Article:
November 06, 2015

Syracuse heads to resurgent Louisville this week in desperation mode.

Nothing's changed in the daily routine of Orange coach Scott Shafer, even as disgruntled fans voice displeasure at a five-game losing streak.

''It's key that I stay steady,'' Shafer said Thursday. ''I think leadership is about consistency and steadiness, and that's what I try to do. If you coach in a panic mode, it'll look like it. It'll feel like it.''

There's no panic yet, even though the Orange (3-5, 1-3 Atlantic Coast Conference) have to win three of their final four games to be eligible to play in the postseason.

''We want to make a bowl game really bad,'' freshman tailback Jordan Fredericks said. ''Not only for us, but for our community. We have to step it up and crack the whip.''

''We've got to get a win,'' quarterback Eric Dungey said.

After Saturday, the Orange finish the season with games against unbeaten Clemson, which holds the No. 1 ranking in the College Football Playoffs, North Carolina State, and Boston College.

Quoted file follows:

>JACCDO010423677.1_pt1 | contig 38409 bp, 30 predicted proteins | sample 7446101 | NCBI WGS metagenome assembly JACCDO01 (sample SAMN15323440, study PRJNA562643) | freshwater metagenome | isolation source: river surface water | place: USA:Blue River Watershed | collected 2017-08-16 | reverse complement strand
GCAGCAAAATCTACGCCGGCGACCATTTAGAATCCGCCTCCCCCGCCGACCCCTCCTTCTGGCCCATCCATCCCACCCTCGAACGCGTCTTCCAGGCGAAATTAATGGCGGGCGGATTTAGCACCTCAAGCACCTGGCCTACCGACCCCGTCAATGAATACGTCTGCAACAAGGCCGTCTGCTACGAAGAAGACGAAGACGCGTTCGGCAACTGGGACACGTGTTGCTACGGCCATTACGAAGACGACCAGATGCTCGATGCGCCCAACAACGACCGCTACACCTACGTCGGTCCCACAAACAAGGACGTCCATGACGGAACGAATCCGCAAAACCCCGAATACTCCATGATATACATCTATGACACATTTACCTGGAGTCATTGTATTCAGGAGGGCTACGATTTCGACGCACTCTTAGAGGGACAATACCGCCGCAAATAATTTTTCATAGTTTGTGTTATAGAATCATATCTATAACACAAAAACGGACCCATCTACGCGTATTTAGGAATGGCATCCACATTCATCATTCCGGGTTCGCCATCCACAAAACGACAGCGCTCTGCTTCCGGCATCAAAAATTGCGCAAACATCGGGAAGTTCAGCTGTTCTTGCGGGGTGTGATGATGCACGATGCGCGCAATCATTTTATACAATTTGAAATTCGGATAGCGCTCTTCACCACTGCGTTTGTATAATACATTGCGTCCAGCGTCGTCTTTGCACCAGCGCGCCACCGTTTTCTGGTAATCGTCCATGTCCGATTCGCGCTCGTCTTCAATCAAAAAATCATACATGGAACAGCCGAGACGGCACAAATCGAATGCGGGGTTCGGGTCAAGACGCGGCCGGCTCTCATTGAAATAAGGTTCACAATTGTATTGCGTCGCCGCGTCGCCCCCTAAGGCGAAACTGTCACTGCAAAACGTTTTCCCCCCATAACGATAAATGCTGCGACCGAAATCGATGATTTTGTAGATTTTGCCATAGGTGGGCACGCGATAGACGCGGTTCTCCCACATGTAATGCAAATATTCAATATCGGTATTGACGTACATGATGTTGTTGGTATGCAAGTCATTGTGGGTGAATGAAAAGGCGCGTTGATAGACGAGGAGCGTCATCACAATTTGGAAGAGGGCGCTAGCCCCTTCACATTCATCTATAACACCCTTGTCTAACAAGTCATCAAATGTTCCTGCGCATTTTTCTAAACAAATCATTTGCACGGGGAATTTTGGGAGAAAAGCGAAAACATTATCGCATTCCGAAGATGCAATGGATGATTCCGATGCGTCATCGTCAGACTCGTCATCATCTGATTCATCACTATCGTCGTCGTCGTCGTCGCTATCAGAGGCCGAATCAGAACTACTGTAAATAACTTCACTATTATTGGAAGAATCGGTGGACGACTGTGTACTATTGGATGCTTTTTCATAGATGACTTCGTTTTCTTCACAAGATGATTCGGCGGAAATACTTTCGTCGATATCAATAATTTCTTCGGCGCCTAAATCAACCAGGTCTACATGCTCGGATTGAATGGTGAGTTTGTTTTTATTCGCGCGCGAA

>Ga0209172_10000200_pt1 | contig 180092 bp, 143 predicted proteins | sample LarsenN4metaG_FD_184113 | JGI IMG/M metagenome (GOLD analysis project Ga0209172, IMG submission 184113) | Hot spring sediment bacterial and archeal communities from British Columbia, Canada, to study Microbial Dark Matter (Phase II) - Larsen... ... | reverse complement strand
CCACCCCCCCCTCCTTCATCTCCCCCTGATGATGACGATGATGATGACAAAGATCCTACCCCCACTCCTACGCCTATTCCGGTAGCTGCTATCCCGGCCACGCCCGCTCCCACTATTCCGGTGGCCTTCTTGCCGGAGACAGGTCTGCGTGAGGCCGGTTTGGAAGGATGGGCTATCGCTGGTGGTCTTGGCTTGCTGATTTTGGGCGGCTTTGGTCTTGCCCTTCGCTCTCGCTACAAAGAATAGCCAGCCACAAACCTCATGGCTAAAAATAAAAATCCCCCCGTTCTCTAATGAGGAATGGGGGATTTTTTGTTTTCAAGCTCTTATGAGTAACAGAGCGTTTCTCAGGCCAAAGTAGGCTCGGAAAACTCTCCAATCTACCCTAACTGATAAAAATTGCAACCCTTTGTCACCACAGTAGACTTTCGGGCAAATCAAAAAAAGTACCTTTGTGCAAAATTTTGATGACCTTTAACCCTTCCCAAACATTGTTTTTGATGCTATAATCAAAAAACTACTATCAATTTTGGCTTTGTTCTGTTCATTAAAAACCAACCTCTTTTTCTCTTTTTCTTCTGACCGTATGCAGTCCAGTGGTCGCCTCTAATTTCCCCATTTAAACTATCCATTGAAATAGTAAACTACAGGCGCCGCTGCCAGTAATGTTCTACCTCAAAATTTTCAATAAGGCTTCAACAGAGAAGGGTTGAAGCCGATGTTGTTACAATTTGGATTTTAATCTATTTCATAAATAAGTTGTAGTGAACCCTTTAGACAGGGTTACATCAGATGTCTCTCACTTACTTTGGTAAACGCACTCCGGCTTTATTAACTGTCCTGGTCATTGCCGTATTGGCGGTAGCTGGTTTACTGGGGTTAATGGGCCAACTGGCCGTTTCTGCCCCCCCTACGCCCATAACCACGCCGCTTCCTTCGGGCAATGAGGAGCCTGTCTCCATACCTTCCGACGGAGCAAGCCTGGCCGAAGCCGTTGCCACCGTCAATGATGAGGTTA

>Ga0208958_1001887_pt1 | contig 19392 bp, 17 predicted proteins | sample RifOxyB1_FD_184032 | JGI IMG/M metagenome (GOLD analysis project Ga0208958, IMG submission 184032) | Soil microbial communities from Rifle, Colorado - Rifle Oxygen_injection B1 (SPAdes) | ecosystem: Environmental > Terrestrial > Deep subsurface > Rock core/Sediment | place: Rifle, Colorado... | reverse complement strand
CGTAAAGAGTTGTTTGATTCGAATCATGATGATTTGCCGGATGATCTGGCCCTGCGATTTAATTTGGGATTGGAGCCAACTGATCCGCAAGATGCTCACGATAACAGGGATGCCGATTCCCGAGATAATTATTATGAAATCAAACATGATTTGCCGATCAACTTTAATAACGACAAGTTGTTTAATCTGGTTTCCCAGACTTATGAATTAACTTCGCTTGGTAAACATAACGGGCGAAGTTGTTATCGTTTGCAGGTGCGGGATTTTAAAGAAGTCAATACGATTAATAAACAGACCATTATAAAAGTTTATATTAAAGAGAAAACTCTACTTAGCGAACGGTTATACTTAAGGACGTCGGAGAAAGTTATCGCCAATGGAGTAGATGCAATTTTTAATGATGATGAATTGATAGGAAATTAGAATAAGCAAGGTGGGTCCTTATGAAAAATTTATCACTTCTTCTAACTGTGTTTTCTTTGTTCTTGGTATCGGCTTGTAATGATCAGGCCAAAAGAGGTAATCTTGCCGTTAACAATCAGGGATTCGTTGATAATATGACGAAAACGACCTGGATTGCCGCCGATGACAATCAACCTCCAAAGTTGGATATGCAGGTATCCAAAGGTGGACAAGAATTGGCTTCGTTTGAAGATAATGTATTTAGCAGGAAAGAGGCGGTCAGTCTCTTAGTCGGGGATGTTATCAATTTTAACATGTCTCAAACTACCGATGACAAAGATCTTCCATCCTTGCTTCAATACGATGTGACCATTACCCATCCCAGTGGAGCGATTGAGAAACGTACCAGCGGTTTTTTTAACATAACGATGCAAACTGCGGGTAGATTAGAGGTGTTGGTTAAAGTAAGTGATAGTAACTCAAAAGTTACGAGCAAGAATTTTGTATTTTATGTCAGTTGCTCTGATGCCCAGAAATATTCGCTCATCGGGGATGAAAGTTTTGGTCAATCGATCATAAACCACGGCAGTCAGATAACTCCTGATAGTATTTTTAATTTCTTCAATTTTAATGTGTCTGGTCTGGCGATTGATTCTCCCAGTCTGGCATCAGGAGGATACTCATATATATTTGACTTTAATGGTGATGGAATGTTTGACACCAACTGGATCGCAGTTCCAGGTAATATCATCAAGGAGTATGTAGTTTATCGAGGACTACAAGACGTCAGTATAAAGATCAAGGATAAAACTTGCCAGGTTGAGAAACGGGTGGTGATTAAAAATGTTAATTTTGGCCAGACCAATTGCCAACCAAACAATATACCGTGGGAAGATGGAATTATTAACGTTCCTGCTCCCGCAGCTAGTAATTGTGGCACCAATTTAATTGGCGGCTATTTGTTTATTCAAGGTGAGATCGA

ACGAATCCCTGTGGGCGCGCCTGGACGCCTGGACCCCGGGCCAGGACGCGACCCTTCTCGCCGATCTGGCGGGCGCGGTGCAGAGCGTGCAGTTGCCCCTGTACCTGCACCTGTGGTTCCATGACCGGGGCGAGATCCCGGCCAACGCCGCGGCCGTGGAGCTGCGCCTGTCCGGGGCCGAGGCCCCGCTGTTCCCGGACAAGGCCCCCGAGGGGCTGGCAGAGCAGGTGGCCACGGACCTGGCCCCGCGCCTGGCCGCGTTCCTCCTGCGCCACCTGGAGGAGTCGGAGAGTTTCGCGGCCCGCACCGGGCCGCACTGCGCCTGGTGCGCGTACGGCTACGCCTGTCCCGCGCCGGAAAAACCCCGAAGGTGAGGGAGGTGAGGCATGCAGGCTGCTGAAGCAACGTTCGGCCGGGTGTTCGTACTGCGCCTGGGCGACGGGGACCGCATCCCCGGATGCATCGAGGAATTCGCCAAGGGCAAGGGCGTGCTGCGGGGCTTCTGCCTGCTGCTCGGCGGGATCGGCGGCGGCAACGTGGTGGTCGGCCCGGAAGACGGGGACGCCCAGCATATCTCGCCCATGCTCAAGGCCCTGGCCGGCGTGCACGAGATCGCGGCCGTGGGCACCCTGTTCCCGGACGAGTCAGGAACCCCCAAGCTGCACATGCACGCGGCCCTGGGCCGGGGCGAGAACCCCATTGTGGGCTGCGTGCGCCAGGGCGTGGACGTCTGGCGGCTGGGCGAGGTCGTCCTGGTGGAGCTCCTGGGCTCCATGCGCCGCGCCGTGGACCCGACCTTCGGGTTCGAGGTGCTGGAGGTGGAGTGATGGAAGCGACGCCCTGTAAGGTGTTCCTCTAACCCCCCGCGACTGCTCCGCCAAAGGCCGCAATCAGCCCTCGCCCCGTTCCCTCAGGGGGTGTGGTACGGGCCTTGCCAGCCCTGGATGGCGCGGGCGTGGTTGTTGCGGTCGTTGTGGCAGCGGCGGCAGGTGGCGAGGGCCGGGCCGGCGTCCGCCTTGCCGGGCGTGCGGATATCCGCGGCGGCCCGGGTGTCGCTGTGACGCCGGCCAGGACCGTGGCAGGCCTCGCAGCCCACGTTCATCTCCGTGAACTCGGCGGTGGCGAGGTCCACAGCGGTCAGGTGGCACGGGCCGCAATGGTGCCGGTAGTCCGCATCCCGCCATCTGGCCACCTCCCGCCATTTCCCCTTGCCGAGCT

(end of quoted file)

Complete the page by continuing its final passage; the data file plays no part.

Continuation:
''You just have to stay with the plan, which coach Shafer said at the beginning of the season,'' defensive coordinator Chuck Bullough said. ''It's day by day.''

Louisville has rebounded after losing its first three games - to Auburn, Houston and Clemson. The Cardinals (4-4, 3-2) have won four of five, the only setback in that span to Florida State (41-21) three weeks ago. Last Friday, the Cardinals beat Wake Forest 20-19, forcing five turnovers, including a season-best four interceptions.

Dungey experienced the game played at a higher level in a 45-21 loss to Florida State last Saturday, and his inexperience showed in a subpar performance. At the very least, it was an eye-opener for the freshman, who was 11-of-24 passing for 120 yards but scored twice on the ground.

''When you're playing a team that fast, things change,'' offensive coordinator Tim Lester said. ''What's open against other teams is not open against them.''

A late-season rally by the Orange with the grueling schedule ahead might be wishful thinking with so many underclassmen in key roles. Against the Seminoles, nine of 22 starters were underclassmen and 27 underclassmen have made at least one start this season.

''The big thing when you get toward the end of the season is tackling. That's when the missed tackles start to happen,'' Bullough said. ''Everybody's beat up and you have a young group. They're not as strong as they will be when they're juniors. There are a lot of freshmen running around. We see them get worn down during the season.

''We just have to keep them going and have them push through it, but you can push through it.''

Syracuse finished 3-9 last year - 1-7 in the ACC - after a 2-0 start.

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